The Problem With Success

I’ve been talking to a handful of people on WordPress about success. Of course, I thought I knew exactly what it meant, but the consumption of knowledge and opposing opinions has made me think about it a whole lot more (I talk about the importance of this consumptionhere).

Zack Shier sent me a story about the American Dream that fascinated me. Basically a Harvard business graduate sees this fisherman working for an hour each day to feed his family and asks him why he doesn’t work harder to create a fortune for himself. The fisherman asks why, and after a series of advancements that the businessman suggests, we find out that the Harvard student wants the fisherman to work harder so that he can retire and do all of the things he does currently. And he’s able to do those things currently because he only works one hour a day.

So, is this a problem with success? Is success a fallacy in and of itself? I don’t think so. For everyone, success means happiness. I understand the minimalist approach to life, but some people are simply not happy with complacency, myself included. I’m happy with everything I have…ecstatic, actually. But I constantly want more, and that desire for more is what makes me happy.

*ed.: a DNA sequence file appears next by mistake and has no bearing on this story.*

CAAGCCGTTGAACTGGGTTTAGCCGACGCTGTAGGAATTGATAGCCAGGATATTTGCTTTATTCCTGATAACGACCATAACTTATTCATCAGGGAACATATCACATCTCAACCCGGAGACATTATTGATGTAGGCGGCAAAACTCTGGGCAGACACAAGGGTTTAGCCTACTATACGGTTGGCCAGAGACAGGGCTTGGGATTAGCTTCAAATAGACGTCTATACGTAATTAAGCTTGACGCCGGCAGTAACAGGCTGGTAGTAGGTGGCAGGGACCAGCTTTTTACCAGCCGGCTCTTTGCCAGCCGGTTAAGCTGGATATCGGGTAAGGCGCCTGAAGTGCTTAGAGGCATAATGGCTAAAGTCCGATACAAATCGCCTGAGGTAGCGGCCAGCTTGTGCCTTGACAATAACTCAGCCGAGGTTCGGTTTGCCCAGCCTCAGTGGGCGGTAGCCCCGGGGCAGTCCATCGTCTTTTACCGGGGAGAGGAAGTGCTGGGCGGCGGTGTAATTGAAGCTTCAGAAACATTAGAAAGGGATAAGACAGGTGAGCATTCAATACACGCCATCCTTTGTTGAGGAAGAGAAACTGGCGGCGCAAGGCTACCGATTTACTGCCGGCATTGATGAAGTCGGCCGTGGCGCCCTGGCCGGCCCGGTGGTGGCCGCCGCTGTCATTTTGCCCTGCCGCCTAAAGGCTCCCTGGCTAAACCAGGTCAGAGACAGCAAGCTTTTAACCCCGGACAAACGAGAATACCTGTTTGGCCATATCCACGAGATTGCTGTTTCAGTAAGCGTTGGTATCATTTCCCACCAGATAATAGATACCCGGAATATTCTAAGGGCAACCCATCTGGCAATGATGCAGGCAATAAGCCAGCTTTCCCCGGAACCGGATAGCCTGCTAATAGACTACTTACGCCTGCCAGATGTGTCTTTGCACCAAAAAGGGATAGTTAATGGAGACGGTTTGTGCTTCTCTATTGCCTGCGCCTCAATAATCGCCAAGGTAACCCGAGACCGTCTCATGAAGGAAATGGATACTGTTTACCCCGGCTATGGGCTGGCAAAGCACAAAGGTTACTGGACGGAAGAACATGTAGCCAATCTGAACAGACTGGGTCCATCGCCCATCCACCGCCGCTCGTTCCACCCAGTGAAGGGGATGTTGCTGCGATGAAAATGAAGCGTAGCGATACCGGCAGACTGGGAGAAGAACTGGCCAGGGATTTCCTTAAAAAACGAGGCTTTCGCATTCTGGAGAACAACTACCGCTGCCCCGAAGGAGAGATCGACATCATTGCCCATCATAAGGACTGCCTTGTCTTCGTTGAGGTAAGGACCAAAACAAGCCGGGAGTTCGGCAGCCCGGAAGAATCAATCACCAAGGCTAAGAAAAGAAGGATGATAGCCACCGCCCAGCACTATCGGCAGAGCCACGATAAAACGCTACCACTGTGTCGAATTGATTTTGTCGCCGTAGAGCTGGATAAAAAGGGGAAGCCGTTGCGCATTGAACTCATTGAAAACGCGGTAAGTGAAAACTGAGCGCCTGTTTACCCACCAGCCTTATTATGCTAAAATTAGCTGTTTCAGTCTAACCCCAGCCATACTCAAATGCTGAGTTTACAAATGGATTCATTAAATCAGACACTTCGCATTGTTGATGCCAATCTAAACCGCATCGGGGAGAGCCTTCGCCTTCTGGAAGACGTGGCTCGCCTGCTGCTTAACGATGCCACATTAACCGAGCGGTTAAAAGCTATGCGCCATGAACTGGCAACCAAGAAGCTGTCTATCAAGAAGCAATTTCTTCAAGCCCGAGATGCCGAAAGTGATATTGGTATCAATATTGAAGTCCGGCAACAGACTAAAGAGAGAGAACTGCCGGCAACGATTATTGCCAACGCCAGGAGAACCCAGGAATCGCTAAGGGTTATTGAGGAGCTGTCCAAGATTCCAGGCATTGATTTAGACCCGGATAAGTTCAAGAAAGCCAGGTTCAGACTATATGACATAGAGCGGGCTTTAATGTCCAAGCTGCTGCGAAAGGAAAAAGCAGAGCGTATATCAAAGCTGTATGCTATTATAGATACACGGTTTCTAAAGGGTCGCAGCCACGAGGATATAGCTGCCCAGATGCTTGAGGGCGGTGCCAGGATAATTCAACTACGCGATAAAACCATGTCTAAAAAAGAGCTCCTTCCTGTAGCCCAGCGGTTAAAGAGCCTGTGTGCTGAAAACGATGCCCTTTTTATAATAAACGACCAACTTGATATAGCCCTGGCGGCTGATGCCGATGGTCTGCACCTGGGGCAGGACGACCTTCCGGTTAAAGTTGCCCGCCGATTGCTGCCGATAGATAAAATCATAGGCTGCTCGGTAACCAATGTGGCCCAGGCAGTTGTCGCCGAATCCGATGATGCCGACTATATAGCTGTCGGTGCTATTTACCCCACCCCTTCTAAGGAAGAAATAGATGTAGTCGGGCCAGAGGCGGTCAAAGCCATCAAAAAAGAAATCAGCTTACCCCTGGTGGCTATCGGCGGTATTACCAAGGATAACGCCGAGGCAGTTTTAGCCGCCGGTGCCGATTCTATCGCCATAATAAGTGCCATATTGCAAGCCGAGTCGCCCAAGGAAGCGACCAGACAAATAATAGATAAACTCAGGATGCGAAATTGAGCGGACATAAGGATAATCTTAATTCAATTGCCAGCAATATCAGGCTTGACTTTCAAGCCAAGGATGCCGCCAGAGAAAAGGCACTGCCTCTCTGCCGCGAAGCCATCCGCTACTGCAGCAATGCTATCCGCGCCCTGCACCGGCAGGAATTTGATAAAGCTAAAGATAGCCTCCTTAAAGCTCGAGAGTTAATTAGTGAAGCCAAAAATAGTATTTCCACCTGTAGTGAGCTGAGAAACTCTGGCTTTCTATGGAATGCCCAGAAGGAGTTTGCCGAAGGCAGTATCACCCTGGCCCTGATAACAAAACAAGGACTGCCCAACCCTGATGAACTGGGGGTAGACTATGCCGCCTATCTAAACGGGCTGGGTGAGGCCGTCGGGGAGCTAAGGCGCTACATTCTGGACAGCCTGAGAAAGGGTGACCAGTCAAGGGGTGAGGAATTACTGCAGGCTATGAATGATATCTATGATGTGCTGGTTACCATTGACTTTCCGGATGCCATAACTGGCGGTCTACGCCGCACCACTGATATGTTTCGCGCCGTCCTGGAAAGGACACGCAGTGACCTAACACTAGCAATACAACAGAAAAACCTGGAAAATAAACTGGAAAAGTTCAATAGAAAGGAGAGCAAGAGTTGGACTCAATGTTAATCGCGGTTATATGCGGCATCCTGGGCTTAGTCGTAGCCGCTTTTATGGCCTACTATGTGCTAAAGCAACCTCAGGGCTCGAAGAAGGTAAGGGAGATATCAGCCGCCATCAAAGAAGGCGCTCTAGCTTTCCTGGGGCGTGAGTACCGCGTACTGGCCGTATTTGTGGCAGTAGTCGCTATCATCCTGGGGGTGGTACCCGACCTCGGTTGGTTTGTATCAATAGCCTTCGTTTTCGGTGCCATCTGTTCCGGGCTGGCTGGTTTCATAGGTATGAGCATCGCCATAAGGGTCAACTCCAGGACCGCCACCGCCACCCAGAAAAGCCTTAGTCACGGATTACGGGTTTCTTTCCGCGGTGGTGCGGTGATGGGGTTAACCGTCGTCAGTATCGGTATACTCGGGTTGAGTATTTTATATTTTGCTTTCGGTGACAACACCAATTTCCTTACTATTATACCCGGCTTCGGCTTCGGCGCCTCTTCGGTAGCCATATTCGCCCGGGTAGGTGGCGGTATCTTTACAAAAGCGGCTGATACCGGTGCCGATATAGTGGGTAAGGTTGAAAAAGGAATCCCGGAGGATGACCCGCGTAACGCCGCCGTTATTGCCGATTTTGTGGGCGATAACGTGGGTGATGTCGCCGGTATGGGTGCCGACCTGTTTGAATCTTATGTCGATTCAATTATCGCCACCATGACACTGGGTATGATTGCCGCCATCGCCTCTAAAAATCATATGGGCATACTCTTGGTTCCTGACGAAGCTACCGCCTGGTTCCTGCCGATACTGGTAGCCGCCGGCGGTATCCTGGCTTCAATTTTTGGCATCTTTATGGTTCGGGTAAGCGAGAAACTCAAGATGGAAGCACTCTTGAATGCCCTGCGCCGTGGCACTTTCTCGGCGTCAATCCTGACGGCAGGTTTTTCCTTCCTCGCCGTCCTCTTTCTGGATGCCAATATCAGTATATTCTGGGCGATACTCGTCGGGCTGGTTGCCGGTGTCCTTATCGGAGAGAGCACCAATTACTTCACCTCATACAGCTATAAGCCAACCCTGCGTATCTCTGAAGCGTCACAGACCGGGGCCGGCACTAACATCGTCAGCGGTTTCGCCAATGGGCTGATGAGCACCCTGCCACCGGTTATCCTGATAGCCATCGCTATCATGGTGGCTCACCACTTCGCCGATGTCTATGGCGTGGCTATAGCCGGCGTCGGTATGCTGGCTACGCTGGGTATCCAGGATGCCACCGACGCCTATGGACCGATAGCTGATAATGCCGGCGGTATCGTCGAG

I think that, if I may reduce the population to a binary level, there are two kinds of people in the world: the kind that is capable of complacency, and the kind that have a fire blazing inside of them. The former works to be happy with what they have, the latter works to be happy. Work and forward progression are what make some people happy.

I read this great quote from Robin Sharma: “I have a sense that the best part of you will feel a little hollow. Part of what makes us human is the hunger to realize our greatest gifts and live fully. We were built to shine. And without significance, I believe that we will feel that we have walked the planet in vain.” That’s a little heartbreaking. And I just wanted to throw in this quote from Les Brown: “I just wanted to be comfortable in life. Then I figured out that in order to be comfortable, I had to be rich.”

For some people, happiness can be found in complacency. But since success is closely linked to happiness, there’s nothing wrong with constant forward progression if that’s what makes someone happy. If you’ve read Steve Jobs’ biography, imagine how unhappy his life would have been if he had retired with his $150 million after leaving Apple. Money didn’t mean anything to him. In fact, he lived a minimalist life. But he was obsessed with perfection and constant progression. And there’s nothing wrong with wanting more – IRRATIONAL LIVING,LLC